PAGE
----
8 of 30 people found the following review helpful
A Bit Suspect,
This review is from: It Never Snows in September: The German View of Market-Garden and the Battle of Arnhem September 1944 (Hardcover)
I read this well written book with great interest, but ultimately found it rather dull. Facts and figures unkown to me that are probably true and very thought provoking are ruined by the numerous unverified account by SS soldiers, who inevitably want to distance themselves from Hitler and claim that THEY were the victims of atrocities, when all they did was help enemy wounded and civilians etc. It really makes an otherwise mildly interesting book seem a bit far fetched. At least Ryan had his accounts verified by 3 seperate people who didn't know each other before he used them. But really, if you want to read accounts of SS men moaning about being victimised, (and a lot of the units fought in Russia, don't forget!!). Then this is the one. I'm sure some of it happened, but are we really meant to sympathise. Their reputation for being fine fighting troops is no doubt warranted, so, no doubt is their reputation for brutality. A good reference book. Forget the anecdotes.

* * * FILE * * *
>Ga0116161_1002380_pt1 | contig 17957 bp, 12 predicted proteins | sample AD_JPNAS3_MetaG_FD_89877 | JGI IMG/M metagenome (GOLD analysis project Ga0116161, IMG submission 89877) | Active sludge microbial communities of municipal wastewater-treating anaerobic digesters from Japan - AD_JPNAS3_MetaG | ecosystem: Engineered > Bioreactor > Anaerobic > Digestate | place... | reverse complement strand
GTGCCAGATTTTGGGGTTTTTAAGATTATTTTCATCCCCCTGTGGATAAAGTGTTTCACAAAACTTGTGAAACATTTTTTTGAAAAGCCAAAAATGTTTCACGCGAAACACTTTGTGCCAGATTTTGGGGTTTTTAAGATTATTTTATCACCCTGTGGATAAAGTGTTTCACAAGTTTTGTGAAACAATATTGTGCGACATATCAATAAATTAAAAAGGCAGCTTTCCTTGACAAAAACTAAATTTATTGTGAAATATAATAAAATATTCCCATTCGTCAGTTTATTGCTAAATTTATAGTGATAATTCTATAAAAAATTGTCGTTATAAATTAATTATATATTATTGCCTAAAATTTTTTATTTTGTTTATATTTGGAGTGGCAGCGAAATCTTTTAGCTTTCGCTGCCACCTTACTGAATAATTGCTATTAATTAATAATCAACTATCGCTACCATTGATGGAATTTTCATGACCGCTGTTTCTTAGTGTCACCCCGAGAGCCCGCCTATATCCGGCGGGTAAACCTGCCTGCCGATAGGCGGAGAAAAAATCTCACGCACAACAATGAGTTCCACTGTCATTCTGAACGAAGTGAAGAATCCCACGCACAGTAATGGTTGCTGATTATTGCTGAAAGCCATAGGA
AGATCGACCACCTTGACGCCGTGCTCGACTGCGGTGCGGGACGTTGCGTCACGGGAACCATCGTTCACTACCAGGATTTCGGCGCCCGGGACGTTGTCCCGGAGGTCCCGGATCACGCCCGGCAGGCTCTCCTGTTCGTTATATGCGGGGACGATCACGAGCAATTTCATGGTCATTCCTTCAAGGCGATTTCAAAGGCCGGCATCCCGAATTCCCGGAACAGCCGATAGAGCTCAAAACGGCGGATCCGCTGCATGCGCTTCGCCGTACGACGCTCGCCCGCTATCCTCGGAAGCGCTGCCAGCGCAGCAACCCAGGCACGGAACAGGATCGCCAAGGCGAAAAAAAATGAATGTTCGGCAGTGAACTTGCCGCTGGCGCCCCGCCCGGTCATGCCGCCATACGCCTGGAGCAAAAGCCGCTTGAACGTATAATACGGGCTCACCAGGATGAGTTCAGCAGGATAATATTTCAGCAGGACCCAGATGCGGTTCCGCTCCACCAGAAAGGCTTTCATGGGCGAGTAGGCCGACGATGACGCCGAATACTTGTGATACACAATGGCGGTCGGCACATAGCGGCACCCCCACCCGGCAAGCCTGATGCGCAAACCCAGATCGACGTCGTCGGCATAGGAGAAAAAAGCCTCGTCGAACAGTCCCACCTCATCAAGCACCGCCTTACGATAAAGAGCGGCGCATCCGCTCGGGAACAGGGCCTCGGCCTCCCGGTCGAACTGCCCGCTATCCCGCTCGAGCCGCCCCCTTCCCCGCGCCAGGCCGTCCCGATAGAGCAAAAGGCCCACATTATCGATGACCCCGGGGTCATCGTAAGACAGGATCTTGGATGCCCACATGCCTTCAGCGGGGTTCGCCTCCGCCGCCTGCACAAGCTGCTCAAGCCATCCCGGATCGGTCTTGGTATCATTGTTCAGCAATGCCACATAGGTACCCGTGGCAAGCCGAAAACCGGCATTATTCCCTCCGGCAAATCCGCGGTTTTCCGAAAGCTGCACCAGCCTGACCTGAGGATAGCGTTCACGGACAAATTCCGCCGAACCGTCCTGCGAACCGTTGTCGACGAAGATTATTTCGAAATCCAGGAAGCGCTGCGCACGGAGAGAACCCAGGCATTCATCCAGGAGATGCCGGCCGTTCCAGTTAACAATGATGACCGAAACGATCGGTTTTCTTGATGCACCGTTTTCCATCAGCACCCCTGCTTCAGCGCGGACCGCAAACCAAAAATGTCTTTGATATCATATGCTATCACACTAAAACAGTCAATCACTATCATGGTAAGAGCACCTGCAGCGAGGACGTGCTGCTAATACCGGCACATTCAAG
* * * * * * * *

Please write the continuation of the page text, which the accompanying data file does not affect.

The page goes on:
Ok three stars for the facts.(if they are true). The rest is severely dubious.
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Initial post: 15 Nov 2012 14:37:31 GMT
Fire Guard says:
Not really a point that struck me - I think German wounded being thrown off the bridge at Nijmegen is mentioned twice and a comment re the Poles - and nothing said about the Brits. The comments about how they dealt with civilians are not sanitised. Would you even believe cross verified accounts by other Waffen SS men (and there are also a fair few anecdotes by FJ and WH soldiers). I think to portray it as some kind of SS apologetic is really unfair - and the author was a Parachute Regt officer - perhaps you think he spent too long with the Bundeswehr and went native!
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It Never Snows in September: The German View of Market-Garden and the Battle of Arnhem September 1944(39 customer reviews)
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